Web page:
Issued by City of York Council
With support from head teachers in the West of York School’s Partnership and one of the UK’s leading health & well being mutuals, benenden health, City of York Council will be contacting residents’ in the near future on the implementation of its 20mph limit policy in the West of York.
Building on a policy to introduce 20mph speed limits in residential areas to help promote considerate driving, make walking and cycling more attractive and raise confidence in the safety of local neighbourhoods, Acomb, Holgate, Dringhouses & Woodthorpe and Westfield will become the next Wards to have lower speed limits introduced as part of a phased citywide rollout.
The signed-only 20mph speed limits are designed to be largely self-enforcing and aim to support, strengthen and work alongside the many existing traffic calmed 20mph zones that are already in place in many residential streets and around schools in the West of the city.
The introduction of the proposed 20mph limits, which are planned to be in place in spring/summer 2013, will ensure that the majority of residential roads and neighbourhoods will have a lower speed limit to help reduce average speeds.
Introducing signed only 20mph speed limits costs taxpayers considerably less – up to £1,400 per kilometre -compared to the cost of introducing 20mph zones (including traffic calming measures such as speed humps) which would cost up to £65,000 per kilometre.
Local trials run in Fishergate between December 2009 and February 2011 demonstrated that the average speed of traffic was effectively reduced (by 3 miles per hour) and that residents reported that they felt it was now a safer and healthier environment for walking and cycling. The pilot South Bank area scheme, which started in September 2012, has strong support from local residents and businesses and is still ongoing.
Cllr Dave Merrett, Cabinet Member for Transport, Planning and Sustainability, said: “With significant reductions of up to 3mph (average speeds) in Fishergate as a direct result of introducing a lower speed limit, this is proving to be a cost effective and successful scheme.
“The introduction of lower speed limits reduces speeds, giving drivers more time to react to the presence of other road users, and reducing the likelihood and scale of any potential remaining accidents. We are seeking to increase driver and safety awareness on our roads as part of the roll out.”
Inspector Michael Barron of North Yorkshire Police’s Roads Policing Group, said: “Speeding is one of the major concerns highlighted by members of the public. Not only is inappropriate and excessive speed a cause of deaths and serious injuries, but it can affect people’s quality of life.
“By reducing the speed limits through residential areas, noise pollution will be reduced and the environment will feel safer for all road users and pedestrians alike, and in the unfortunate event of a collision, the severity of injuries can be reduced.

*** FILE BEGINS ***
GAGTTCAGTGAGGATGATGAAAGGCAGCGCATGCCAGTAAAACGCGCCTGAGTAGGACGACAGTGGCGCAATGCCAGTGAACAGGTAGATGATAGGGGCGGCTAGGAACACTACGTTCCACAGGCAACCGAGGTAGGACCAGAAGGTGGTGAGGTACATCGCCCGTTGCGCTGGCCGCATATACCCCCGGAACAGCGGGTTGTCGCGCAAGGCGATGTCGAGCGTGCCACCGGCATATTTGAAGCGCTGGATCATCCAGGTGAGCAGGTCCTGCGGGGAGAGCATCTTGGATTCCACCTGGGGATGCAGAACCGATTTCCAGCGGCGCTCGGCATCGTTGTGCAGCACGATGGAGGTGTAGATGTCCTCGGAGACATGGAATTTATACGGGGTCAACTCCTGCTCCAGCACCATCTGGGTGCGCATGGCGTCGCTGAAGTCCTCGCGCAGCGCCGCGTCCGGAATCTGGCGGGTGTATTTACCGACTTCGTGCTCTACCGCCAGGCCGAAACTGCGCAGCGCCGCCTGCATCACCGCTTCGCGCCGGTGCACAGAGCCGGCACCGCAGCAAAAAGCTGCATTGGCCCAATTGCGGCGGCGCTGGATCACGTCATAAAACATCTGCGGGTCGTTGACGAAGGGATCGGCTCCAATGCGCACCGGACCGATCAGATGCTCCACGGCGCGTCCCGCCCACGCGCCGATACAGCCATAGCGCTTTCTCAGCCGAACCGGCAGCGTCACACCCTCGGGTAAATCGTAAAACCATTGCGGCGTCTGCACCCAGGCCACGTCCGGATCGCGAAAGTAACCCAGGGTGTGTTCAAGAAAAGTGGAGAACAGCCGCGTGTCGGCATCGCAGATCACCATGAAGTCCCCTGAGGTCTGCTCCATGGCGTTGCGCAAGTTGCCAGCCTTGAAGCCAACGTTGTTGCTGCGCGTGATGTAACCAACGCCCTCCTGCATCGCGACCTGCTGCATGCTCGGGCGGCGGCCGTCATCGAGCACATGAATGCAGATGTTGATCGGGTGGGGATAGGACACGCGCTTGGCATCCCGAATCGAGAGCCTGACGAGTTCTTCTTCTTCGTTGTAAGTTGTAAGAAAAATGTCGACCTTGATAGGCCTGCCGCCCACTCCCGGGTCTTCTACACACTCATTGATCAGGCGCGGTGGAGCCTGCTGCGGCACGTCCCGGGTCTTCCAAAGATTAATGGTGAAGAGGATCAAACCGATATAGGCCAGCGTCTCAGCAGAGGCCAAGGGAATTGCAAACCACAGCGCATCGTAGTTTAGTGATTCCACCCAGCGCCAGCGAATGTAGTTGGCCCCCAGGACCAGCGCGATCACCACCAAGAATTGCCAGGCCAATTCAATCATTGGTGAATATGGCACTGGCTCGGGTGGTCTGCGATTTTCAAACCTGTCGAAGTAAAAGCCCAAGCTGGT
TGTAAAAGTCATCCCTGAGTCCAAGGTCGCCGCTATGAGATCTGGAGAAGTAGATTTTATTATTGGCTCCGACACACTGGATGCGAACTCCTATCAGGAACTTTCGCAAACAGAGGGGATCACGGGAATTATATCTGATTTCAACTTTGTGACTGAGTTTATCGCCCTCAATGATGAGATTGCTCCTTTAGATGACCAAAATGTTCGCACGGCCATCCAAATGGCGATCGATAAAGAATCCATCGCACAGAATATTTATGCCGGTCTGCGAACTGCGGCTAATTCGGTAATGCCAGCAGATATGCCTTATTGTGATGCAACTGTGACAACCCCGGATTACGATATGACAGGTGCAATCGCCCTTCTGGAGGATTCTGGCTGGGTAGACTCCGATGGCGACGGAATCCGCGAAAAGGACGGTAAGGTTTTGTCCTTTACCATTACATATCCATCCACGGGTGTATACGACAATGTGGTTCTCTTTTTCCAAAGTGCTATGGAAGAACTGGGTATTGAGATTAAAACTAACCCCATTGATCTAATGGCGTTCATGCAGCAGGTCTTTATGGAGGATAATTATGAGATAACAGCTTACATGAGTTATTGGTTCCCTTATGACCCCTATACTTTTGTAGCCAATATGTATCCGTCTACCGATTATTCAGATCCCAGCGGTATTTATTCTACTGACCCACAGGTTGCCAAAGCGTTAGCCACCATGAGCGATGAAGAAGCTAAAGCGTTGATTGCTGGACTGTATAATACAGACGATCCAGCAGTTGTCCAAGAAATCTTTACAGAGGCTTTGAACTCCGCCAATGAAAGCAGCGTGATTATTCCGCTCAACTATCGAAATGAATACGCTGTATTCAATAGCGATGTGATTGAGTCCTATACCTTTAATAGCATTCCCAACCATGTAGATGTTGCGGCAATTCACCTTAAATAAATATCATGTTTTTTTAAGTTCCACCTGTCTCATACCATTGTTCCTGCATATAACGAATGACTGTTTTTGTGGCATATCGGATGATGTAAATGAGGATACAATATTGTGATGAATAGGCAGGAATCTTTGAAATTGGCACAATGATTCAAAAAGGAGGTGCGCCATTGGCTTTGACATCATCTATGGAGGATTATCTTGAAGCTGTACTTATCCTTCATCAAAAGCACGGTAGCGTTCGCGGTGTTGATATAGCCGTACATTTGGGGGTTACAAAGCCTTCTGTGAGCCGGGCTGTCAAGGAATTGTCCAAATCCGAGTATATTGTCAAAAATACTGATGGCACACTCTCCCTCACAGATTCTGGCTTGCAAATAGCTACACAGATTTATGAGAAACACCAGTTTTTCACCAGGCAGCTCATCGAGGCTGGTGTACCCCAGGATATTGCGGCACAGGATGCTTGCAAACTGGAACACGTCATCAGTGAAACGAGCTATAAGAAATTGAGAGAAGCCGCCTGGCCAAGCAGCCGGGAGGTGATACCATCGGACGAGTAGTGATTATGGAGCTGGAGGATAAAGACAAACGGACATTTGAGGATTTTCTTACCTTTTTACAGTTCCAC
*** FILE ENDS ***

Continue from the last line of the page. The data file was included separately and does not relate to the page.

“Drivers should also remember that the speed limit is not a target, and should also drive according to the road conditions and potential hazards at the time.”
West of York School’s Partnership, which includes all Headteachers in the West of York, said: “We are encouraged by the positive results that have been achieved in the trial areas across the city and as school leaders we are delighted to be able to work in partnership to support strategies which ensure the safety and well-being of our pupils and our communities.
Ken Hesketh, Chief Executive at Benenden Health – based on Holgate Park Drive – said: “As a major health & well being organisation with strong links to the community, we are fully supportive of local schemes that will encourage a healthier environment for walking and cycling.
“Our employees commute to our offices in Holgate Park from all over York’s region. Freeing up traffic flows and enabling improved safety from alternative forms of transport can only serve to improve York’s infrastructure, make communities safer and support local businesses.”
The rollout of 20mph speed limits will be implemented clockwise around the city starting with the West then moving to the North before finishing in the South-East over the next two years and will be funded via the council’s transport capital budget.
During the consultation period, council officers will also be on hand to answer questions and talk through plans at the public exhibition unit based Acomb. Information will also be provided at Explore Acomb Library Learning Centre nearer the time. In addition to this, plans will be placed at Bishopthorpe, Dringhouses and Copmanthorpe libraries for information.
Residents living in and around the proposed 20mph areas will receive FAQ’s, legal notices and details on implementation timescales through their letterboxes from April/May.
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